This morning’s update from the Office for National Statistics has boosted optimism about the prospect of the UK’s economic recovery. GDP fell 2.6 per cent in November last year, reversing the trend of six consecutive months of increases since April’s significant contraction. This takes GDP back down to 8.5 per cent below last February’s levels — wiping out the recovery gains made between roughly the end of July and November.
Not, on the surface, good news — but there is a case for optimism. Cast your mind back to the economic conditions in November: England’s second lockdown had just been announced and there was a host of fire-breakers and circuit-breaks throughout the UK. November’s significantly smaller contraction compared to the March shutdown has forecasters thinking that the economy may have become more resilient to lockdowns.
Capital Economics reports that the economy’s growing ‘immunity’ to restrictions makes the ‘economic hole’ smaller than anticipated, and suggests that ‘the economy may get back to its pre-crisis crisis level a bit sooner’ than previously predicted. As long as GDP didn’t fall more than 1 per cent last month, they say, the economy won’t have contracted overall in Q4 and we’ll avoid a double-dip recession. Oxford Economics has a similar takeaway, suggesting November’s figures can lead us to believe the ‘current lockdown will be much milder than the last spring’s version, even if — as we expect — some of the restrictions remain in place for the whole of Q1’.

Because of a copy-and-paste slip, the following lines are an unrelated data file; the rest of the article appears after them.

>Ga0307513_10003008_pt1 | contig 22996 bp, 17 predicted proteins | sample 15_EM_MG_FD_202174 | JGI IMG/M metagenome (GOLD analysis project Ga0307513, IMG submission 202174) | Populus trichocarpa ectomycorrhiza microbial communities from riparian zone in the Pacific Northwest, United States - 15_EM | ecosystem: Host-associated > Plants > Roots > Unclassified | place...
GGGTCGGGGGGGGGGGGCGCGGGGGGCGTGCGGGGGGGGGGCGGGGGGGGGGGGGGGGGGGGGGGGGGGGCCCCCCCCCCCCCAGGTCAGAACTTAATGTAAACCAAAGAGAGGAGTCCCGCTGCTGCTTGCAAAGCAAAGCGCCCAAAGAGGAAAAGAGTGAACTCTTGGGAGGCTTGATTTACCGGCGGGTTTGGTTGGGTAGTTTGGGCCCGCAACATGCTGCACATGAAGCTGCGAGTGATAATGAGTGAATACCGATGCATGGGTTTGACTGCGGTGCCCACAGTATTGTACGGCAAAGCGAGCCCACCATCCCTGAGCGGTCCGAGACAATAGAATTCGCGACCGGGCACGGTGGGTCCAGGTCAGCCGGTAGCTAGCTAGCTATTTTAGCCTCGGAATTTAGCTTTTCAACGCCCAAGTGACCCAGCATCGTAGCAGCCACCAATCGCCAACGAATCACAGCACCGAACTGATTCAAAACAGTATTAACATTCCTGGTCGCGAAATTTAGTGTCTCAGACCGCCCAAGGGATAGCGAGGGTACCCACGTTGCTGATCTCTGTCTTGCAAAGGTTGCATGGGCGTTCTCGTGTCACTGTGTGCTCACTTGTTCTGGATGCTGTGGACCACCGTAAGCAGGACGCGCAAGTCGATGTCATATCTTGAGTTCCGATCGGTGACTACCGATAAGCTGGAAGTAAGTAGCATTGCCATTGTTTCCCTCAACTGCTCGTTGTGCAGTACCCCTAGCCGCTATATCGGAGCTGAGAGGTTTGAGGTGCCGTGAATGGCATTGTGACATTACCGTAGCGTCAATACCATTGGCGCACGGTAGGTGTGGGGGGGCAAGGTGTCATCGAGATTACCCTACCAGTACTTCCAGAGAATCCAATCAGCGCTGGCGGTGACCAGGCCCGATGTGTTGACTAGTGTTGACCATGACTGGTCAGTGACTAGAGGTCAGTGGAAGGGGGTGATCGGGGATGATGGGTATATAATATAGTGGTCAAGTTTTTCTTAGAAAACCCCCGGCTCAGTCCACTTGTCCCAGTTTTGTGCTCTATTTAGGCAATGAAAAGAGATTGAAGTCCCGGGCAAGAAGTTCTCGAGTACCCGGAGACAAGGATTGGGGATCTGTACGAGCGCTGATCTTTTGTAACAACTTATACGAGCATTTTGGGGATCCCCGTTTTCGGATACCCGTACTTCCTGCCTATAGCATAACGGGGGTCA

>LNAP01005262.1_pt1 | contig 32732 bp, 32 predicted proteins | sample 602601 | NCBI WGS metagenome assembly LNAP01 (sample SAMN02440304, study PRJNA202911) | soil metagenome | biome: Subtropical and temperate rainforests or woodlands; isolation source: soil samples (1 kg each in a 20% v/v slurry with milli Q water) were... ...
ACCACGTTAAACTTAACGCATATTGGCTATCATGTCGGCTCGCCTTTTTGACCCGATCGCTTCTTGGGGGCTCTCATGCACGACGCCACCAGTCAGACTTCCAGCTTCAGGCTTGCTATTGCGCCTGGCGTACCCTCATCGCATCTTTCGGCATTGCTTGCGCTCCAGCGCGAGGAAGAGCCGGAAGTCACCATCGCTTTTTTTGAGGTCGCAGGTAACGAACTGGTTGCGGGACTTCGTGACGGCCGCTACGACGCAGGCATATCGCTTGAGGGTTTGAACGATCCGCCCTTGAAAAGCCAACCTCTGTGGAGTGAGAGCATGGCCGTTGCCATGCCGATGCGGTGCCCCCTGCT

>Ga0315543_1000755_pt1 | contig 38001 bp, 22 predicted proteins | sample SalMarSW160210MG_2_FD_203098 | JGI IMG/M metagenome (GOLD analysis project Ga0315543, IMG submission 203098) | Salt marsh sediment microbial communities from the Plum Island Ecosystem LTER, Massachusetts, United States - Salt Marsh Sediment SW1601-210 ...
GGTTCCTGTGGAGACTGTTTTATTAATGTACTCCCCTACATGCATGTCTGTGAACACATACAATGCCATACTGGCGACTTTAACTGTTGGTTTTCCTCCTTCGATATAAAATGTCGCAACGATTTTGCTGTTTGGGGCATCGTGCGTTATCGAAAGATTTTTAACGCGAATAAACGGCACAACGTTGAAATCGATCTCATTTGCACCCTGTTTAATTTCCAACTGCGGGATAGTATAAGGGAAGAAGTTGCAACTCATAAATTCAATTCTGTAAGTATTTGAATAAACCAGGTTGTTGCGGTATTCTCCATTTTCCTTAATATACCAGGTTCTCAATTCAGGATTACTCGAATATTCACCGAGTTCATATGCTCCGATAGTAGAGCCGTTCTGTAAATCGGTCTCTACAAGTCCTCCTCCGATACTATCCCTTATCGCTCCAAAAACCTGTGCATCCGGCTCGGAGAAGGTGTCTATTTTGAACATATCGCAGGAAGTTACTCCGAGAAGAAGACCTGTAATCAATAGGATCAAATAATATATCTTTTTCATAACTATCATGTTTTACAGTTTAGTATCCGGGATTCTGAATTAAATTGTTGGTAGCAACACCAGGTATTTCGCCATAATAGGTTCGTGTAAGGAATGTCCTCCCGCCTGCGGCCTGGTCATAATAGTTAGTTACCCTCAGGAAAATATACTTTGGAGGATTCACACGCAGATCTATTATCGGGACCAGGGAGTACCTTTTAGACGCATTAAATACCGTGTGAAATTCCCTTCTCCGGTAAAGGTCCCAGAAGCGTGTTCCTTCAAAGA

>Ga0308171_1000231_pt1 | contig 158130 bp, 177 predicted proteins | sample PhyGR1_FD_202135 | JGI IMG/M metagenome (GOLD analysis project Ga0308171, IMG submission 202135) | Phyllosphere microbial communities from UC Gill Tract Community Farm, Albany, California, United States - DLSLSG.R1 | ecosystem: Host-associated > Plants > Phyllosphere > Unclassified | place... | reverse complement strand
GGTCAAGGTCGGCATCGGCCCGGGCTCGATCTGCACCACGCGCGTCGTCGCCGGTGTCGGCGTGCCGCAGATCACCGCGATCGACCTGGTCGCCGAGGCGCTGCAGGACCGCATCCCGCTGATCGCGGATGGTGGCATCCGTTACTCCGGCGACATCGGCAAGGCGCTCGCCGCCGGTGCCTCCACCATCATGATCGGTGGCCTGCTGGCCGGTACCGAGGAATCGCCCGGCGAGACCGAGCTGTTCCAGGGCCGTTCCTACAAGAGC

Still, is it really the case that businesses have become more resilient to lockdowns, or is it that the nature of lockdowns has changed? Mobility data from November shows England’s major cities never returned to the record low levels of inactivity that we saw last spring. Lockdown legislation allowed for more activity last winter, and many bosses took a different approach to the rules, deeming their businesses ‘essential’ in the second lockdown while figuring out ways to stay open in a Covid-compliant way.
There are also outstanding questions around how November’s restrictions will compare to this third lockdown — though still more liberal than the first, this one includes school closures and is set to last for six weeks at the very minimum. All this suggests businesses have indeed adapted to rolling crackdowns — but this supposed resilience may have a lot to do with the fact that economic activity has not been as harshly restricted (by law or by choice) as it was in March.